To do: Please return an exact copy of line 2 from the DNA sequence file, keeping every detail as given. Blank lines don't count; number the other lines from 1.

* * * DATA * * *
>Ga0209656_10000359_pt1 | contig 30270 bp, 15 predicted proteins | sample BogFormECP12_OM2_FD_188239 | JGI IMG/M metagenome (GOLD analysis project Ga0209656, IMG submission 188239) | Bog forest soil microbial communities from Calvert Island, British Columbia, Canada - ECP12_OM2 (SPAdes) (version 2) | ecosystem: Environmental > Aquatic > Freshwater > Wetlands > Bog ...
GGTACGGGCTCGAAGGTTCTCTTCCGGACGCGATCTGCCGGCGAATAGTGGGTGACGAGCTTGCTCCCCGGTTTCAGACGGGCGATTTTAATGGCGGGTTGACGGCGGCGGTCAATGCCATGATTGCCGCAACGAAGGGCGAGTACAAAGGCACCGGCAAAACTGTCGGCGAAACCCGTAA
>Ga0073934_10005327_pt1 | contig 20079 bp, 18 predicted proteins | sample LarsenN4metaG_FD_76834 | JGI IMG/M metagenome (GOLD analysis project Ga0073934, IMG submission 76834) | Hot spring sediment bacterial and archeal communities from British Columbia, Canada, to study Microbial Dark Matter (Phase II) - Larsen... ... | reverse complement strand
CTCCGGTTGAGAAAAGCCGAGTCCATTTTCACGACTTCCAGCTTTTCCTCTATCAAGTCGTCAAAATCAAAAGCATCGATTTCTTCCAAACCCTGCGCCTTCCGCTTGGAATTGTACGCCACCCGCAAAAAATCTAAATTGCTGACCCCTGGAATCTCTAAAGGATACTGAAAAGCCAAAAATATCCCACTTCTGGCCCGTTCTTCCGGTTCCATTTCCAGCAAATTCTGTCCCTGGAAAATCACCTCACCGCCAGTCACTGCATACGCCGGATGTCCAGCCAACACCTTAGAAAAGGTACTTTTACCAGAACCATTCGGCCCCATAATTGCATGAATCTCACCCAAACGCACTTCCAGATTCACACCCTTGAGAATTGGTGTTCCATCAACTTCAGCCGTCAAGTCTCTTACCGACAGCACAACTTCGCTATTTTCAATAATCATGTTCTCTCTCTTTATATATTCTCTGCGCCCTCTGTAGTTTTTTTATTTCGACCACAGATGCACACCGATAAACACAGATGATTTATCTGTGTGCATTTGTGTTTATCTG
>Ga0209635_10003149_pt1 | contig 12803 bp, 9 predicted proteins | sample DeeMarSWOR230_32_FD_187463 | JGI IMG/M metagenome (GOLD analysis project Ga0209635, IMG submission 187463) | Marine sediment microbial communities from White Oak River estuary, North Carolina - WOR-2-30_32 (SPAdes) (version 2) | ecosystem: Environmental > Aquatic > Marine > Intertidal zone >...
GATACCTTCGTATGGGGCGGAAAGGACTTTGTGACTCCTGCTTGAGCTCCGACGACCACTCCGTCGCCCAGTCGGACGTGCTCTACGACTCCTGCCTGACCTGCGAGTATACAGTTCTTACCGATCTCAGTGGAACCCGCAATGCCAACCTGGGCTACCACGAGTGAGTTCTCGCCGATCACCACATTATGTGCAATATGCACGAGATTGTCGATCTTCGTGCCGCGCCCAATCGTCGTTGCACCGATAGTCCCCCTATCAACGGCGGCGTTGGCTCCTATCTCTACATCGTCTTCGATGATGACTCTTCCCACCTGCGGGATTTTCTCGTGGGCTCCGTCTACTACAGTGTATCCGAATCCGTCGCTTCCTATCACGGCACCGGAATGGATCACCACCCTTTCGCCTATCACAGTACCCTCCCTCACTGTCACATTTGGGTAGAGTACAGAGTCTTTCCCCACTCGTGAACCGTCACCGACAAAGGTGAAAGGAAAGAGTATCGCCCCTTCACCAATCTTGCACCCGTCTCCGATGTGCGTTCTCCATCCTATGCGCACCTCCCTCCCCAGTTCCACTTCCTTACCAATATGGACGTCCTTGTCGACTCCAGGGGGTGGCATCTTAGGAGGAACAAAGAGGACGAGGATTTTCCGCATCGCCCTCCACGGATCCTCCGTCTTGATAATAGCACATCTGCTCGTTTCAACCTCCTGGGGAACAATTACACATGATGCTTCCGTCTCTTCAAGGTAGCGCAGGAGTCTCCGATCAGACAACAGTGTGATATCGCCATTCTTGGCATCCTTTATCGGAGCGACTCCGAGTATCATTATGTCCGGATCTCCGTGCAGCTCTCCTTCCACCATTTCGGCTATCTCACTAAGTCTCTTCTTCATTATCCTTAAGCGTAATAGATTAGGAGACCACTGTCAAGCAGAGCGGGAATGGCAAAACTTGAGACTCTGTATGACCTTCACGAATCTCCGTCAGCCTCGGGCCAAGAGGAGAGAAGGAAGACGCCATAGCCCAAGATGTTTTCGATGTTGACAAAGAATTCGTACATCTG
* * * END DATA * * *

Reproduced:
GGTACGGGCTCGAAGGTTCTCTTCCGGACGCGATCTGCCGGCGAATAGTGGGTGACGAGCTTGCTCCCCGGTTTCAGACGGGCGATTTTAATGGCGGGTTGACGGCGGCGGTCAATGCCATGATTGCCGCAACGAAGGGCGAGTACAAAGGCACCGGCAAAACTGTCGGCGAAACCCGTAA